Investing in the future

by daniel archibald


"If I had a crystal ball..."; a phrase regularly uttered by investment professionals. It usually comes after a client, friend or family member requests some insight into the future: "Should I put some more shares at the moment?"; "I'm going overseas in 6 months. Should I buy my $US now or later?"; "When's this property bubble gonna burst?". 

There is an inherent difference between investing and trading; between the investor and the trader: Time. Though price is important to both investors and traders alike, the former has a focus on long term objectives, whereas the latter lives in the short term. And with that hunt for quicker gains, the trader might be able to take more advantage of fleeting opportunities more than the investor, who is trying not to get caught up in the noise of the day. 

However, the world is constantly evolving, and even traders are wise enough to sometimes check the bigger picture. Any trader or investor who doesn't have an understanding of industries that are dying versus industries that are just starting up risks allocating their resources to a corporate dinosaur just in time for the meteor to hit. 

Many industries and companies have died out as the world has evolved and technology has expanded. A well-used example of a company which failed to keep up with progress is that of Kodak. By 1996, it was the fifth most valuable brand in the world and worth over US$31bn. 16 years later, Kodak was bankrupt. What went wrong? The company failed to plan adequately for the future and was not able to keep up with more nimble entrants into the photography equipment industry.  

With the speed of technological advancement, there are many industries that are in their infancy and could grow significantly over the coming years. Some of these include:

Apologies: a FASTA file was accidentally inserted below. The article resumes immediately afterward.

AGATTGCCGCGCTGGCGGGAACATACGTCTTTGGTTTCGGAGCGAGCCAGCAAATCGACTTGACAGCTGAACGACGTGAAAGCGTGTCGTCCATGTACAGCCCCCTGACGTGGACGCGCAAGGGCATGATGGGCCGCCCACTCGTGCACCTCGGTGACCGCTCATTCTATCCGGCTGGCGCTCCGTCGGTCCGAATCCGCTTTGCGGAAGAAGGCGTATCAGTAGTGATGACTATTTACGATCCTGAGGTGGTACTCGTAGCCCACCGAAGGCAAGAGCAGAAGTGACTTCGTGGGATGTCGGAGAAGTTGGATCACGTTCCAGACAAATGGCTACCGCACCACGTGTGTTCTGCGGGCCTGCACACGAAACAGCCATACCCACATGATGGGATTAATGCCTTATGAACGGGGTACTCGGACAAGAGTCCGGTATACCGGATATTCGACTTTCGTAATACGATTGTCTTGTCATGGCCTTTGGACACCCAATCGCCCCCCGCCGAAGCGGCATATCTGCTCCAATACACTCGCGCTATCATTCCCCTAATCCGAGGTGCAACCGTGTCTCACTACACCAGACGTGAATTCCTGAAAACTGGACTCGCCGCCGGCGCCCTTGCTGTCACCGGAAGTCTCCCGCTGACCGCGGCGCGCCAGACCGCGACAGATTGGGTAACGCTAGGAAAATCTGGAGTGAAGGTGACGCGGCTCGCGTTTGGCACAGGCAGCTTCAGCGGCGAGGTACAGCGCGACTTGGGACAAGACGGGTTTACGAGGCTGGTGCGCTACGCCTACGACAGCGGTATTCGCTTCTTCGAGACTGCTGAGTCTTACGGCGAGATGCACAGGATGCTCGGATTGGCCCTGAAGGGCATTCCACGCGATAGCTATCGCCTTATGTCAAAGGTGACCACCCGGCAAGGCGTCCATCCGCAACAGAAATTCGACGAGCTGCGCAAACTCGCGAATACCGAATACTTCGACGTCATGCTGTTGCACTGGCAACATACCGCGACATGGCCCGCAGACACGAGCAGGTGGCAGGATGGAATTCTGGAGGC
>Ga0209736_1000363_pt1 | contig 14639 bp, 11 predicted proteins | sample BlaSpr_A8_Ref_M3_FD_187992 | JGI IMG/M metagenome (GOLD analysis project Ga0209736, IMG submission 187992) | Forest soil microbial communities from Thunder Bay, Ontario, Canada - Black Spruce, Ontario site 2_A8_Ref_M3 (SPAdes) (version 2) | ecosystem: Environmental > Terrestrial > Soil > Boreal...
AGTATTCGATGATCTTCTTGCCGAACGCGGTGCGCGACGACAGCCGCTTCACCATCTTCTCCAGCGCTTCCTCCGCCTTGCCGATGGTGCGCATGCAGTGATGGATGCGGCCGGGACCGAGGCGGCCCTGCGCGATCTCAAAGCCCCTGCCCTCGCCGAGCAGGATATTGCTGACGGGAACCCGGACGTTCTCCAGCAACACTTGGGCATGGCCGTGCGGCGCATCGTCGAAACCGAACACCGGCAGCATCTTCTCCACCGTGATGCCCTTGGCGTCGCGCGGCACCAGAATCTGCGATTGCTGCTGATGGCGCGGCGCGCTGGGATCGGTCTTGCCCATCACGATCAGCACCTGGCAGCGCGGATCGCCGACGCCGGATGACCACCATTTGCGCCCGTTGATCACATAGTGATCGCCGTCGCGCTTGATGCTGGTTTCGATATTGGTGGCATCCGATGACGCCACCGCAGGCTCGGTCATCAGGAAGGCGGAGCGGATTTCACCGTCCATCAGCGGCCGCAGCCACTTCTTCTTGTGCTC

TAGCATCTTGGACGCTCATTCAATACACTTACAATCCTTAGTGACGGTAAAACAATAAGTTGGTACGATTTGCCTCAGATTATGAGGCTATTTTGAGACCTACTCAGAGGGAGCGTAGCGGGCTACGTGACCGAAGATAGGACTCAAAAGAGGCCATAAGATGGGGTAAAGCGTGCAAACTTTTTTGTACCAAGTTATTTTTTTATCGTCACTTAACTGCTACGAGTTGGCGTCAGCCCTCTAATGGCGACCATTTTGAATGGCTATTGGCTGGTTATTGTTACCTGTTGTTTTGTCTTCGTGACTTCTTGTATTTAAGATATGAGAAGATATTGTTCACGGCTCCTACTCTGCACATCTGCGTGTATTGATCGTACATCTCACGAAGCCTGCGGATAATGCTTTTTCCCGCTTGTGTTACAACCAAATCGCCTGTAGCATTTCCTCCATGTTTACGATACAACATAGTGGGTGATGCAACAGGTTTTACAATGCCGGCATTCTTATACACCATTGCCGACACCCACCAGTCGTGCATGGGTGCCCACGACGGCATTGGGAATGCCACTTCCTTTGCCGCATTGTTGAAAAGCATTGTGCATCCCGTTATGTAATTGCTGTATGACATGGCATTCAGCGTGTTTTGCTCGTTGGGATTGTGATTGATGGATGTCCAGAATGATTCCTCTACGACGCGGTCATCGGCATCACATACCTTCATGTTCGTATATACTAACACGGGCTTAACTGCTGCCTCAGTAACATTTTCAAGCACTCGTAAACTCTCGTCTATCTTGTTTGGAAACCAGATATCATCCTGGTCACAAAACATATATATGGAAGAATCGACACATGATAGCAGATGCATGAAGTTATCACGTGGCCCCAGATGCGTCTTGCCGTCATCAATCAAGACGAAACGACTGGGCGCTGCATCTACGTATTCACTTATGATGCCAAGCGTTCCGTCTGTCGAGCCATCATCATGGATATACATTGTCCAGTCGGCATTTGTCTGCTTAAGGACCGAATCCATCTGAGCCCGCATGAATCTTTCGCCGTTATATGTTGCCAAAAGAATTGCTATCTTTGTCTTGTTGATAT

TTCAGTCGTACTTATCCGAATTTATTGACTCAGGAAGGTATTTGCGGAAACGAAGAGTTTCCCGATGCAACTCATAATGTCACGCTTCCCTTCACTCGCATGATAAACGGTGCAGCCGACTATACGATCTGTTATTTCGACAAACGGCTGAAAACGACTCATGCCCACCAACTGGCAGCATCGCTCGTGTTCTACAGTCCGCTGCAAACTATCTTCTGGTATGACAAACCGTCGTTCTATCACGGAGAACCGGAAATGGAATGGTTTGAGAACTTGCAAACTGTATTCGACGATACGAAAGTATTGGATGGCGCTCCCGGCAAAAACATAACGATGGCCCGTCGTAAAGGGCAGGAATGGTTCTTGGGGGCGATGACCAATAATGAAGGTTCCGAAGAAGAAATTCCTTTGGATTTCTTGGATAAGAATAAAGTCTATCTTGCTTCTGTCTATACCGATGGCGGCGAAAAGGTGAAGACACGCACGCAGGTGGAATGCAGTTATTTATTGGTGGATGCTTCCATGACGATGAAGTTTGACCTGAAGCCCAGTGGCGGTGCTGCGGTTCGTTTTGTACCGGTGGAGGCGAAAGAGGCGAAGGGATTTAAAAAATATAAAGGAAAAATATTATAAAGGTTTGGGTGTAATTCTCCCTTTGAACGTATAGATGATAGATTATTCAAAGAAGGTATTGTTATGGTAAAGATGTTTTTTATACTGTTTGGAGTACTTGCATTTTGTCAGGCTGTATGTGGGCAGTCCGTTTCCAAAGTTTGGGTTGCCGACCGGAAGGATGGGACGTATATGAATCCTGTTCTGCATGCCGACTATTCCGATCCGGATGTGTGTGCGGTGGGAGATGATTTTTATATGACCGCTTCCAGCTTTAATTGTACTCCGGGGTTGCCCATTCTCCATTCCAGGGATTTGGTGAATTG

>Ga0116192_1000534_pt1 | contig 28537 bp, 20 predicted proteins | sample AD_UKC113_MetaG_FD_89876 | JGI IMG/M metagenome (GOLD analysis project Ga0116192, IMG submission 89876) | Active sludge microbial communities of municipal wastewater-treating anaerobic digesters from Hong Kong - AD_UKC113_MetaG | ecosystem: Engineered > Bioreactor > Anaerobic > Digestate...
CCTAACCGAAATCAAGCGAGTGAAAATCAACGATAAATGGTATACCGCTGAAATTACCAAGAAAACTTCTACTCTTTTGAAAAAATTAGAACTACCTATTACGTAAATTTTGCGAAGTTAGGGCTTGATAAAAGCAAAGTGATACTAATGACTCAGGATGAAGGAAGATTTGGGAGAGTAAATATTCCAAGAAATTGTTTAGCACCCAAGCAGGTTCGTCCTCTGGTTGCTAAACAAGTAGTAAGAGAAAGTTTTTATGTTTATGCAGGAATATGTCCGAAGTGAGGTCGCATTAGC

• Biotech - genetics, longevity 
  • Energy - solar, fusion 
  • Automation/AI - domestic robots, driverless transport 

Picking winners for the future may seem easy, but what about industries on the way out. In the Star Trek episode "The Neutral Zone", Captain Picard is in a conversation with a recently thawed and wealthy financier from the 20th century. Now over 300 years later, the banker is keen to see what has become of all his money and assets, hoping that 300 years of interest has left him in good stead. However, to his dismay and horror, he learns that things are different now. Money no longer exists:

"People are no longer obsessed with the accumulation of things. We've eliminated hunger, want, the need for possessions. We've grown out of our infancy." (Captain Picard). 

Yes, no money means no banks. Can anyone imagine a world without banks? And yes, no industry is immune to the march of technology. 

Investing for the extreme long-term is probably unwise for most investors. But an eye on the horizon is always a good idea, especially if you want to make sure you don't get stuck in troubled waters.


LBW Wealth Management is an Authorised Representative of Wealthsure Financial Services Pty Limited AFSL 326450

This article has been prepared by LBW's investment committee based on its understanding of current regulatory requirements and laws. It is not considered advice and provides general information pertaining to our ideology surrounding future asset allocation strategies. It does not take into account each client's individual objectives, financial situation or needs. If you would like to know how LBW's understanding of the current environment impacts on your portfolio please contact a Financial Adviser and to discuss your options or before making an investment decisions. 

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